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The Elbe deepening project finally got under way yesterday, following years of delay which saw the port of Hamburg tumble down the European port rankings.
The two-year project involves dredging the lower and outer sections of the river to a tide-independent depth of 13.5 metres and constructing a 385-metre passing point for vessels.
On LinkedIn, Deme Group, responsible for the project, said: “And off we go! After a symbolic push on the button, our trailing suction hopper dredger Scheldt River kicked off the works, which should be completed early 2021.”
Dredging the river has become essential to the future of Hamburg as a hub port in recent years, with the increasing size of ships being deployed by carriers.
Calculations suggest the deepening could see vessels calling at Hamburg exchange an extra 1,800 teu per visit, although some ULCVs now have a maximum draught of up to 16 metres.
Executive board member of Hapag-Lloyd Maximilian Rothkopf said: “The port of Hamburg will become much more attractive for customers.”
In terms of box volumes, no carrier has a larger footprint at the German port than Hapag-Lloyd, moving some 22% of total port volumes, roughly 1.9m teu. And that number climbs when the volumes of its alliance partners are included, equating to 3.9m teu or some 45% of total port volumes.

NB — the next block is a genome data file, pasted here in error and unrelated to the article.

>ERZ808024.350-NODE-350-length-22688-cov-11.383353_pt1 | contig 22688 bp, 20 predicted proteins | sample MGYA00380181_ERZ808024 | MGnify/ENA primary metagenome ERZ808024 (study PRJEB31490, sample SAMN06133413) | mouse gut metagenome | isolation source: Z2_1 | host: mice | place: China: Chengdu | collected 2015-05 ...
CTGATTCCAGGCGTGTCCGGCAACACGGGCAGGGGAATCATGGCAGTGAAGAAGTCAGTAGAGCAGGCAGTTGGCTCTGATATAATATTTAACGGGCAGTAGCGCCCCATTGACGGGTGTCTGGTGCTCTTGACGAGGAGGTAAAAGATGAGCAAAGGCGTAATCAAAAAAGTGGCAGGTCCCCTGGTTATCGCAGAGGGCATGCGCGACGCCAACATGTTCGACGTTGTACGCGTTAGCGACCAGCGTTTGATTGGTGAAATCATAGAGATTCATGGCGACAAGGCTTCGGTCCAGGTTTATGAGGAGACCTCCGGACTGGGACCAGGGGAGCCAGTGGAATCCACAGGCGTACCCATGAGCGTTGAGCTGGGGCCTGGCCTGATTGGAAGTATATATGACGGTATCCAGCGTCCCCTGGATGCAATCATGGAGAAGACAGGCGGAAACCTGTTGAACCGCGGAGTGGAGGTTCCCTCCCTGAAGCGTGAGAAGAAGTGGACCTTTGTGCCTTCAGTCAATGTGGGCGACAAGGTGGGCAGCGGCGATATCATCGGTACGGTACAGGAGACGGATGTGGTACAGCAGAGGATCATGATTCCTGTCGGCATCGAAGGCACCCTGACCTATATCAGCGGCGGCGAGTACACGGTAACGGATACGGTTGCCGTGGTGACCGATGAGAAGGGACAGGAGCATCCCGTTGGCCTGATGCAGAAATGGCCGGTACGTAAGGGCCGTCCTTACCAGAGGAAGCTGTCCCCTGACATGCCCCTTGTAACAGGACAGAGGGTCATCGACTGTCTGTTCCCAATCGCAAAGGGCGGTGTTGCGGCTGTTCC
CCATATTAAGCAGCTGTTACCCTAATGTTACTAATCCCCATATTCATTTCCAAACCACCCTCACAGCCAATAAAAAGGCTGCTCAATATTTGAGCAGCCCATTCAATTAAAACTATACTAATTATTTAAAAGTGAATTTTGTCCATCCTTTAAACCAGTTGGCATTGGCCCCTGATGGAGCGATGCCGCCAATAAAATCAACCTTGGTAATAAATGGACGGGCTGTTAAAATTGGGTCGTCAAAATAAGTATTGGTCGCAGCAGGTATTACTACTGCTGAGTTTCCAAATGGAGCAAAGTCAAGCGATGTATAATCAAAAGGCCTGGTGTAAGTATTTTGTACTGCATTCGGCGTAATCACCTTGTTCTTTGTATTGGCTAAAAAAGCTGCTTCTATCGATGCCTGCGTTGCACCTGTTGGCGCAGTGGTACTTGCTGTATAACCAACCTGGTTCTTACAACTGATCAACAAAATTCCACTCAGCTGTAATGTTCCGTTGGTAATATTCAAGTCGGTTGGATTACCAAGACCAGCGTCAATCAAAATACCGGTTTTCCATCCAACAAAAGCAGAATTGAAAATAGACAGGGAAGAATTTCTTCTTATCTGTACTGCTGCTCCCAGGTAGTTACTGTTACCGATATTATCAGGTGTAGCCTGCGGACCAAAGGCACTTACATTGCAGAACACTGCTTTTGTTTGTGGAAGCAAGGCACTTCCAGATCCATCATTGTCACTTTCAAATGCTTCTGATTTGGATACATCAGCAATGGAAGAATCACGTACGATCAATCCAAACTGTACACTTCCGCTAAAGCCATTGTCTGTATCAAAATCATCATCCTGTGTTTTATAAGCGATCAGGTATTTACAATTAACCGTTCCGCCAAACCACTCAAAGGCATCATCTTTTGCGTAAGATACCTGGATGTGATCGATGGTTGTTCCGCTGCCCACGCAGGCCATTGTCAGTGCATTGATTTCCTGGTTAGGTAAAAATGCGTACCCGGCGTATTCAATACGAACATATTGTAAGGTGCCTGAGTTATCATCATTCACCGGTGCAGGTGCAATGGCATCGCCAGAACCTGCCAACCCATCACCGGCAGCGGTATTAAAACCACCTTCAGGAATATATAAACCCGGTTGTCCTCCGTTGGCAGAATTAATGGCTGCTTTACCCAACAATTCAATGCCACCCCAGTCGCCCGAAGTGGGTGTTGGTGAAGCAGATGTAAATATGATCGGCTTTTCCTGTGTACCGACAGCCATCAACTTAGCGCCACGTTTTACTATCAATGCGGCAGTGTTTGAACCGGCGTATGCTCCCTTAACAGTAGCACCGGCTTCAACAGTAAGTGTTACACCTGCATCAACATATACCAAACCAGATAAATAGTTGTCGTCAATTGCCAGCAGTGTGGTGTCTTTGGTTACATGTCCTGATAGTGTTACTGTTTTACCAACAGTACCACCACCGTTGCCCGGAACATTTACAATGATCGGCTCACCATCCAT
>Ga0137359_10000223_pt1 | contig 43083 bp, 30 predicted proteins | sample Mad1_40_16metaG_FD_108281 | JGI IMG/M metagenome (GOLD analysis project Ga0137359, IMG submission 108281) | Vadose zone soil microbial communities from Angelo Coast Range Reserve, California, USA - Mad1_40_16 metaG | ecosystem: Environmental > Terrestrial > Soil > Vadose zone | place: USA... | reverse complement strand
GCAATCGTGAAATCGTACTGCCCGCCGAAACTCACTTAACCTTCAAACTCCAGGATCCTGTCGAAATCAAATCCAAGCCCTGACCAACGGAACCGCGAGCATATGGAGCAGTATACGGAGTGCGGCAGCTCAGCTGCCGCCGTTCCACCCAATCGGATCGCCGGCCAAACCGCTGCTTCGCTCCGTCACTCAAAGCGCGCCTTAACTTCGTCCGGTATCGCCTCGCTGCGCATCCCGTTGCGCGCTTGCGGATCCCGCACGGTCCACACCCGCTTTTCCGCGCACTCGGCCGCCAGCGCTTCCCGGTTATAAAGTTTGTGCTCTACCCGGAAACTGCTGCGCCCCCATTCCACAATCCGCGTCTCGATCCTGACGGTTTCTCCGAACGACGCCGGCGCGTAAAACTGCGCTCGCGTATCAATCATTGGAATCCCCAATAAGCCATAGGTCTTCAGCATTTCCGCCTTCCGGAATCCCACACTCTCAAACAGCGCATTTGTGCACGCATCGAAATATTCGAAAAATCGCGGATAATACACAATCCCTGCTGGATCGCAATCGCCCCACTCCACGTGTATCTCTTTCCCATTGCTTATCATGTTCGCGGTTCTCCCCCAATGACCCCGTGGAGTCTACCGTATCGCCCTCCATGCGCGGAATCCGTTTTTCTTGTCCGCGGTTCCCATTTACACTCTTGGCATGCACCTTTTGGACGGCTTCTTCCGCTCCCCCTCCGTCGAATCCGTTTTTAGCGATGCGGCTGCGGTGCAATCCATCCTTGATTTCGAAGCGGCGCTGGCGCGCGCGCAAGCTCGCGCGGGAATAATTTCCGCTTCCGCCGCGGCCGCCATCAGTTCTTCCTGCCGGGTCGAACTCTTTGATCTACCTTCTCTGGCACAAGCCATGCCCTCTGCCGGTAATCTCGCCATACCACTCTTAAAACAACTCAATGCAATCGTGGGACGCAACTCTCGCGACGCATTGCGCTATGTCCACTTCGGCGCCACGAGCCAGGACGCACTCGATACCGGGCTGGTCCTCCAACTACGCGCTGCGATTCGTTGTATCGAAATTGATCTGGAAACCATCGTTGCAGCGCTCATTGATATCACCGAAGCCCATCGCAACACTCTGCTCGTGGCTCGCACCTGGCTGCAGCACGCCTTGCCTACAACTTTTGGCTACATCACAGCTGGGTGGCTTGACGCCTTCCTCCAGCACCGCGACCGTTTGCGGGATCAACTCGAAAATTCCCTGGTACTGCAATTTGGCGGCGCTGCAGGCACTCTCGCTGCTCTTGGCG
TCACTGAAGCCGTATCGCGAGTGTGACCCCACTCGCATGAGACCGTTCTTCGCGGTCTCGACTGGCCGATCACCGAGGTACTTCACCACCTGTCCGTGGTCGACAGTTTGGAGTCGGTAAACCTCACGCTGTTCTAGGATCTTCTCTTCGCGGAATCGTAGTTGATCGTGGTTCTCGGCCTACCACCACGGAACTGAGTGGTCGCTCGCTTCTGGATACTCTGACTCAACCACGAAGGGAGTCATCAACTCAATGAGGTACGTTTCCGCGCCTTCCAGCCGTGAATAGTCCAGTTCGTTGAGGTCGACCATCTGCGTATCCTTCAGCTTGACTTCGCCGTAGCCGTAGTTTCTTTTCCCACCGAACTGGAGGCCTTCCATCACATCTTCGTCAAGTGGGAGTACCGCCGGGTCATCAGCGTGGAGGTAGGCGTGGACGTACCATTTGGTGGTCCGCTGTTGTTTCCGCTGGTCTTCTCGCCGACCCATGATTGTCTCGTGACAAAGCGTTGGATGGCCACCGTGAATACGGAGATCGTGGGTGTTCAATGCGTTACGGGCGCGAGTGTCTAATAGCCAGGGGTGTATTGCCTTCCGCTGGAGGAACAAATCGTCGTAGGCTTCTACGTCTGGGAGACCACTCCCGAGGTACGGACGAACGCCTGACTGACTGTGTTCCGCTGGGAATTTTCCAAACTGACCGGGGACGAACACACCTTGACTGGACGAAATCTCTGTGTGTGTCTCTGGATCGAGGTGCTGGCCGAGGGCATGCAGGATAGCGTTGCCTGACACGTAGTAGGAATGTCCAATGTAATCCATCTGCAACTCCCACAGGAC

“Once the relevant work has been completed, the world’s largest containerships will be able to reach the city of Hamburg with virtually no limitations,” Mr Rothkopf said. “In addition to container liner shipping companies, this will ultimately also benefit customers worldwide, whose cargo will reach the port more easily and quickly.”
After 11 years of legal hurdles, Germany’s Federal Administrative Court in Leipzig gave a go-ahead of sorts – but a further two years were required to redraw the original 2006 plans.
The amended project was finally approved last year after a series of measures were added to mitigate the various environmental concerns that had led to much litigation.
It came as a welcome boost for the port, which had seen Antwerp overtake it and entrench itself as the second-busiest gateway in north Europe. But Hapag-Lloyd remained loyal.
Mr Rothkopf said: “Our clear commitment to our home port of Hamburg remains unchanged. Hamburg offers us outstanding infrastructure and excellent hinterland connections – be it through a unique railway network or very good European motorway connections.
“This is another reason why we recently decided to relocate a large part of our North Atlantic services from Bremerhaven to Hamburg.”